The leaves of rosette succulents intercept water droplets from fog through their waxy, smooth surface.


Despite the relatively harsh conditions of North America’s deserts, a wide range of plants taking many shapes and forms have been able to thrive in these areas. Rosette succulents make up a diverse group of plants that have successfully established in desert ecosystems, especially at the elevations at which clouds form.

Many of them have relatively large leaves that store large volumes of water and are arranged in layers spreading out from around the base of the plant. This structure helps them to collect and store water from rain and fog, and is one of the keys to their success in these environments.

The Strategy

Considering their evolutionary history, fog is a relatively new source of water for these plants. Nonetheless, rosette succulents have developed several characteristics to help them make use of this resource.

Agaves, for example, are highly efficient at harvesting water––even from fog and the lightest of rainfalls––thanks to the smooth surface of their leaves created by a waxy outer layer that also serves as a barrier to water loss. The water droplets in fog have a lot of surface area with which to make contact with other surfaces. With this high surface area, and being relatively lightweight, fog droplets are captured by an envelope of slow-moving air that surrounds a leaf and directed along its smooth surface. Species in cloud belts also tend to use that effect, as well as an arrangement of leaves that act like a funnel, to transport harvested water to their roots.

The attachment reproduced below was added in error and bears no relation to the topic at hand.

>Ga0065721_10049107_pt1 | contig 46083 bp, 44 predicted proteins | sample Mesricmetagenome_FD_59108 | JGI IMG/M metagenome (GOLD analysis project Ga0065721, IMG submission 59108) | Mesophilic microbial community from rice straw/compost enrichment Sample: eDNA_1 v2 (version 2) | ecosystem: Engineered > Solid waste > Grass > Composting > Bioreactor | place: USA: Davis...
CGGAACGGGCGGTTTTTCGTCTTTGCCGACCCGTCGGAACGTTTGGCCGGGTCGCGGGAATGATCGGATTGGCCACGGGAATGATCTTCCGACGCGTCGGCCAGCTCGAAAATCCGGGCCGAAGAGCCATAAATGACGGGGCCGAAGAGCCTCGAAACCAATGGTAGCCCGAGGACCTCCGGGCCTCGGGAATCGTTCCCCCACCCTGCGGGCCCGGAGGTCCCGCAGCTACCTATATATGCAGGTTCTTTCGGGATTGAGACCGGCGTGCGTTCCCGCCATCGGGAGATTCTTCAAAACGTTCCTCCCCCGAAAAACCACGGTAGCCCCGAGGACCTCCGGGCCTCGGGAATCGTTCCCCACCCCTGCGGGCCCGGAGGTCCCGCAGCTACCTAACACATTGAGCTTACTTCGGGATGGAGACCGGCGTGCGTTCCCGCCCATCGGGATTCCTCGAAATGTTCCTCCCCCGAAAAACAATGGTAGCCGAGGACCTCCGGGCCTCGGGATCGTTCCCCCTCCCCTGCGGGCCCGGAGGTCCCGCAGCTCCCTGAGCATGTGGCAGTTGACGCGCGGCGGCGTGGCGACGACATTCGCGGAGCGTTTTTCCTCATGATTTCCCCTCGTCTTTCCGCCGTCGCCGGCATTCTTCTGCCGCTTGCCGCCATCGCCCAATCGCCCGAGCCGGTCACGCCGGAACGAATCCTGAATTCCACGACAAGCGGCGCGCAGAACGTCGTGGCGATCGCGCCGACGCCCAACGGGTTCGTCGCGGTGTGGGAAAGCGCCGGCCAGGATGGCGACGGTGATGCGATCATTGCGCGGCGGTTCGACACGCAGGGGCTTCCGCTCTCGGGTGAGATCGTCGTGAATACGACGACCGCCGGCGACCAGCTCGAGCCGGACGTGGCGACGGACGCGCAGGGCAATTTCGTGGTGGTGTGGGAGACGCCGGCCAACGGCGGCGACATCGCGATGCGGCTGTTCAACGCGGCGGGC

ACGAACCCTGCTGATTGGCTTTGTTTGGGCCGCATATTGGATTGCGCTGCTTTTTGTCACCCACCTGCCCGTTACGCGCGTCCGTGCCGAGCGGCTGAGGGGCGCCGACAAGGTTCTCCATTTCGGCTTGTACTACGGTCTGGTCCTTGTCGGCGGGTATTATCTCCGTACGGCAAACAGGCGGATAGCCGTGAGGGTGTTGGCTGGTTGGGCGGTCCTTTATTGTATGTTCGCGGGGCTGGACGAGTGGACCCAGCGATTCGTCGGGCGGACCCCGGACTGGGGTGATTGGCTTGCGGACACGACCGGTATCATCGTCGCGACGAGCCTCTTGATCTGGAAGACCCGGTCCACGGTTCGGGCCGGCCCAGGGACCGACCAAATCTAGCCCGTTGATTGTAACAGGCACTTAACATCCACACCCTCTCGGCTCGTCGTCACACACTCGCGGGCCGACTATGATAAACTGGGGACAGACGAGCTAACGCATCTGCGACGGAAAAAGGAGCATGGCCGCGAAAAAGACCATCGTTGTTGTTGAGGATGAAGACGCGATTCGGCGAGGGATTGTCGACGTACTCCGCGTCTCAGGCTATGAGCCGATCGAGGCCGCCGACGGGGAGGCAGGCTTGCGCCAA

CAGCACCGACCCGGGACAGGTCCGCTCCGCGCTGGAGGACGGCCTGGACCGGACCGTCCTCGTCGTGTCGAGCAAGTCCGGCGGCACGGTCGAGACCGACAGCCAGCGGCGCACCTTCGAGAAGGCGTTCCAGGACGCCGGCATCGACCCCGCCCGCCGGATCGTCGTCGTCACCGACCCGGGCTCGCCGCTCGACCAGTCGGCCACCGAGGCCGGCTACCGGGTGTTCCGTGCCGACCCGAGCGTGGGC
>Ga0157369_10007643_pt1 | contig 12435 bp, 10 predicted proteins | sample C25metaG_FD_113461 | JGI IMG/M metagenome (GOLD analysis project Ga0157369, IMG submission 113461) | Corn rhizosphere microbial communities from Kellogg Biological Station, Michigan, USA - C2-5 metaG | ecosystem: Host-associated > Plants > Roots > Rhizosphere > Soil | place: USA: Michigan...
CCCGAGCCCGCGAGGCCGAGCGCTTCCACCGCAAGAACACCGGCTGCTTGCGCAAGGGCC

In higher altitude areas where fog is common, many rosette succulents have evolved to exhibit the “narrow-leaf syndrome.” This is a specific set of traits that can help increase a plant’s efficiency in capturing moisture from fog. Narrow and flexible leaves are better able to catch water droplets and direct their movement to the base, while a longer basal stem helps the plant catch more fog by holding it higher above the ground.

The Potential

Rosette succulents can serve as inspiration for ways we can harvest and store water from alternative, temporary sources like fog, for drinking and other uses.

Their strategy for removing moisture from the air can also be applied to enclosed spaces in which humidity control is necessary for maintaining livable conditions for people, plants, or animals. Some spaces that could benefit from this technology include indoor swimming pools, ice rinks, and stadiums, as well as large-scale enclosed habitats on land, in the sea, or beyond.

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Last Updated February 23, 2022